American soldier dies during a German gas attack. Picture made in May, 1918.

On the 6th April, 1917, Congress approves a declaration of war against Germany, starting US involvement in the First World War. The main reason for approving the declaration is that German U-boats continues to sink non-military or "civilian" ships (some American).

After the declaration of war President Woodrow Wilson sent the American Expeditionary Force (AEF) under the command of General John Pershing to the Western Front. Meanwhile the law authorized President Woodrow Wilson to raise a volunteer infantry force of not more than four divisions.

All males between the ages of 21 and 30 were required to register for military service. By 12th September 1918, 23,908,566 men had registered. Around 4,000,000 men were ultimately drafted into the armed services. Of these, 50 per cent served overseas during the war.

By July 1918 there were over a million US soldiers in France. General John Pershing deployed US troops to help the French defend the Western Front during the 3rd Battle of the Aisne in May and at the Marne in June. US troops also took part in the Allied attacks at Le Hamel and Canal du Nord before Pershing launched his own offensive at St Mihiel and Meuse-Argonne.

More than 2 million troops eventually reached Europe but a large number arrived too late to see any action. The American Expeditionary Force suffered 264,000 casualties during the war. It has been calculated that 112,432 Americans died. Of these, around 50 per cent died from disease (mainly influenza).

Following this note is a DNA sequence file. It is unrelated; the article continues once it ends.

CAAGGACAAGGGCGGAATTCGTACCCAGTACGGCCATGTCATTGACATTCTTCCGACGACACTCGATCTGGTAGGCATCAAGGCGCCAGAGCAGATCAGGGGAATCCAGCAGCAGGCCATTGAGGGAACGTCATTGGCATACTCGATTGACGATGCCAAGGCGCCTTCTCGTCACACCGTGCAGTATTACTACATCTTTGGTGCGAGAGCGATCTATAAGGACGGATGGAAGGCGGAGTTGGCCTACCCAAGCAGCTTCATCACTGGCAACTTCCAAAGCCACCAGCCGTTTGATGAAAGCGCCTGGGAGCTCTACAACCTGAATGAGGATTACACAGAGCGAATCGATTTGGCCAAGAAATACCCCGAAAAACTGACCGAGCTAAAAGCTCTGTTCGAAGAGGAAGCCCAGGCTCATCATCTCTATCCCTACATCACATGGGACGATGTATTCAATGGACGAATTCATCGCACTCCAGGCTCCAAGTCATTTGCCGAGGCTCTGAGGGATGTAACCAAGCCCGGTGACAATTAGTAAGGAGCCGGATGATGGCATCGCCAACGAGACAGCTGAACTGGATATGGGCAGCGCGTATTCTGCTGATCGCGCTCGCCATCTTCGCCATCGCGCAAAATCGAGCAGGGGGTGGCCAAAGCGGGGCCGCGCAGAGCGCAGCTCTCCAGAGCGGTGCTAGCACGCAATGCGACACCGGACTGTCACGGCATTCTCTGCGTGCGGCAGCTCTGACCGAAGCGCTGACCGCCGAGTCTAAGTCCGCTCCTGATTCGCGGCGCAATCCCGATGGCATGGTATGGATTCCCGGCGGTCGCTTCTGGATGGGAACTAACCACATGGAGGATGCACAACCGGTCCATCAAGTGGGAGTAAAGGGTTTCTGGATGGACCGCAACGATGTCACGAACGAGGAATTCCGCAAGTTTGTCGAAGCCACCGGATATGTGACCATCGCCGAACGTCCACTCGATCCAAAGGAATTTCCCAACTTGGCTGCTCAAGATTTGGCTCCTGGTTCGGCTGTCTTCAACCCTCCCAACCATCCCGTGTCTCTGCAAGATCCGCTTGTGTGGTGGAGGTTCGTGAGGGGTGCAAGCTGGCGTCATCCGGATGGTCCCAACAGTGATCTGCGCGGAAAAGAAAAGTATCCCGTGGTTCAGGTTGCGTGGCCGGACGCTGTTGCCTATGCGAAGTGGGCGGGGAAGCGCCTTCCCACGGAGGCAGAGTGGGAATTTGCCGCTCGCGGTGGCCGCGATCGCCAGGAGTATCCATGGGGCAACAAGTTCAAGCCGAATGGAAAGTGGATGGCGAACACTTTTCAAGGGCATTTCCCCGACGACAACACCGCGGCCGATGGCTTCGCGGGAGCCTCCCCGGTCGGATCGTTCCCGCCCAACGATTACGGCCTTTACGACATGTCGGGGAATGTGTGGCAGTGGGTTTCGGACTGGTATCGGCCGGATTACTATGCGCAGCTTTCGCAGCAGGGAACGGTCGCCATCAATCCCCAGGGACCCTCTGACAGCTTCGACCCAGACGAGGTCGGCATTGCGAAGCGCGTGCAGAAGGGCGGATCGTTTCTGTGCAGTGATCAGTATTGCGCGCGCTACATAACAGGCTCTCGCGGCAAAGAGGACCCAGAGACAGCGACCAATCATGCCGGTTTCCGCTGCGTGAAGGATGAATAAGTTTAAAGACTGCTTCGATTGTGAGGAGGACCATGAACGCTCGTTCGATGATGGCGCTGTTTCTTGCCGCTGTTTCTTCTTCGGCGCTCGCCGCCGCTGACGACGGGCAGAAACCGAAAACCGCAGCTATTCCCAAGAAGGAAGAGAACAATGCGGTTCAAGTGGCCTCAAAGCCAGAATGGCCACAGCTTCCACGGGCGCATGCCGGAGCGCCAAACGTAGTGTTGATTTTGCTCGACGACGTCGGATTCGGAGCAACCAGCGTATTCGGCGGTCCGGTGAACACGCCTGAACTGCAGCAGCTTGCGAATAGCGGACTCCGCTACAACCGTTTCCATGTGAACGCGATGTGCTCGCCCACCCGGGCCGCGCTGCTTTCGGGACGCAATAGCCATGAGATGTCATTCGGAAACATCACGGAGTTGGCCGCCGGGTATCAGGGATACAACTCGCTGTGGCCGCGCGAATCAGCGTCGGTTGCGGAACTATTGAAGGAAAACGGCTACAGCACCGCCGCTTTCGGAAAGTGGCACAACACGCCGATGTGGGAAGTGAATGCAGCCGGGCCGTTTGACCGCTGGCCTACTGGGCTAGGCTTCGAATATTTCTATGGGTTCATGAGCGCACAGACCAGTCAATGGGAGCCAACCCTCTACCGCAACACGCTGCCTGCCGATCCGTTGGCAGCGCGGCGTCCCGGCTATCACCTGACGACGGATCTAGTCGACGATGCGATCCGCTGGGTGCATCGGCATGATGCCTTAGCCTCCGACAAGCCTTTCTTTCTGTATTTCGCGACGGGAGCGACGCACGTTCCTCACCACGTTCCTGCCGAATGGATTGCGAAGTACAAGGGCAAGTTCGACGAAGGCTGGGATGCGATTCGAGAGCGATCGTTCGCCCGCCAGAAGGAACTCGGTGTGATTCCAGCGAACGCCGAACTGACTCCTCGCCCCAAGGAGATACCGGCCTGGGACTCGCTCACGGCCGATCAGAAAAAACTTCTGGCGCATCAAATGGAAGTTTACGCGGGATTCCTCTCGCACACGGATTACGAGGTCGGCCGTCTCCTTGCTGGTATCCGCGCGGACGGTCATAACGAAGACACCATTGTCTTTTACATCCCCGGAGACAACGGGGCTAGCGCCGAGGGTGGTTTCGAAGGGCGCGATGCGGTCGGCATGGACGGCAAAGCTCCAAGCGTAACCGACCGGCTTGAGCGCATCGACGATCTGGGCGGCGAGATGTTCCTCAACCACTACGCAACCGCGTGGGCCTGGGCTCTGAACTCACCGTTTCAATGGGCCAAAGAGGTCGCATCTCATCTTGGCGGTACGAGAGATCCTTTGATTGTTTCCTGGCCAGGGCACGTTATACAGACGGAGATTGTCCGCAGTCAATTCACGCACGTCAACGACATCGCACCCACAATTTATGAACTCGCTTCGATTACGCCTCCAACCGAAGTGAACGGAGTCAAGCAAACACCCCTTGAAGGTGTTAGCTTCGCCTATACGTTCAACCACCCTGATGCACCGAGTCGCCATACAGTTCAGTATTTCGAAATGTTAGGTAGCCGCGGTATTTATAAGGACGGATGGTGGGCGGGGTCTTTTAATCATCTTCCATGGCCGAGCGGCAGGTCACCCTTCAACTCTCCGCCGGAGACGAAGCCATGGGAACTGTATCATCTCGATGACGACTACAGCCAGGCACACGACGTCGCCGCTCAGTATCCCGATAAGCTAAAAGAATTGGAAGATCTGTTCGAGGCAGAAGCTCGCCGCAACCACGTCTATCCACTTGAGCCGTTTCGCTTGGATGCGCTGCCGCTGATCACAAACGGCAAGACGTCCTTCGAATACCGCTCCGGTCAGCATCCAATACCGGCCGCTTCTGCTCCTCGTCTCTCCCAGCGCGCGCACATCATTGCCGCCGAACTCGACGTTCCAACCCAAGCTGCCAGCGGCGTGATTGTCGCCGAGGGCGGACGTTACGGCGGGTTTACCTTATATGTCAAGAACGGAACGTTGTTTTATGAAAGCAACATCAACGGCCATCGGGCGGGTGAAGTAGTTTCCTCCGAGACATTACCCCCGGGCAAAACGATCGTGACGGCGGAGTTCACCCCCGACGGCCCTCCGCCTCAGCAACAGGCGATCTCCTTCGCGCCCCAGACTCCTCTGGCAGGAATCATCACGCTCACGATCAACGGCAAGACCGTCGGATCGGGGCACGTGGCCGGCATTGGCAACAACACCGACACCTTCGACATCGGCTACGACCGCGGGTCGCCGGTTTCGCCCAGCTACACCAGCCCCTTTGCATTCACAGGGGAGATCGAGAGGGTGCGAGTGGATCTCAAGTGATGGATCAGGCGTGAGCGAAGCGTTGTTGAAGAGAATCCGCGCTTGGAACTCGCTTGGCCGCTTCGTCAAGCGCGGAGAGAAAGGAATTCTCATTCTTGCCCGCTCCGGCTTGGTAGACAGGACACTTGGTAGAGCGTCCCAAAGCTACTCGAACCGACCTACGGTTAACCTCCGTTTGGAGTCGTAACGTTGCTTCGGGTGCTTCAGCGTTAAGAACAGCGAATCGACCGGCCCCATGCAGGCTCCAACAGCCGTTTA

Montfaucon Monument Montsec Monument
Montfaucon Monument Montfaucon Monument Montsec Monument Montsec Monument
Montfaucon American Monument is a 200 foot
high Greek column surmounted by a replica of
the Statue of Liberty. It is the largest of the
US war memorials in Europe.
It commemorates the victory of the US First Army
in the Meuse-Argonne offensive of 26 September
to 11 November 1918. The observation platform
on top can be reached by 234 steps.
Montsec American Monument commemorates
the achievements of the American soldiers who
fought in the St. Mihiel area in 1917 and 1918.
Within the colonnade there is a bronze relief
map of the St. Mihiel area, illustrating the
military operations that took place there.
The monument was slightly damaged during
World War II, but has been repaired.

Meuse-Argonne American Cemetery
Meuse-Argonne American Cemetery Meuse-Argonne American Cemetery Meuse-Argonne American Cemetery Meuse-Argonne American Cemetery
Meuse-Argonne, covering one hundred and thirty acres, holds the largest number of American Dead
in Europe, a total of 14,246. Most of those buried here gave their lives during the Meuse-Argonne
Offensive of World War I. The immense array of headstones rises in rectangular rows upwards beyond
a wide central pool to the chapel which crowns a ridge. A beautiful bronze screen separates the chapel
foyer from the interior, which is decorated with stained glass windows portraying American unit insignia.
Behind the altar are the flags of the Allied nations.

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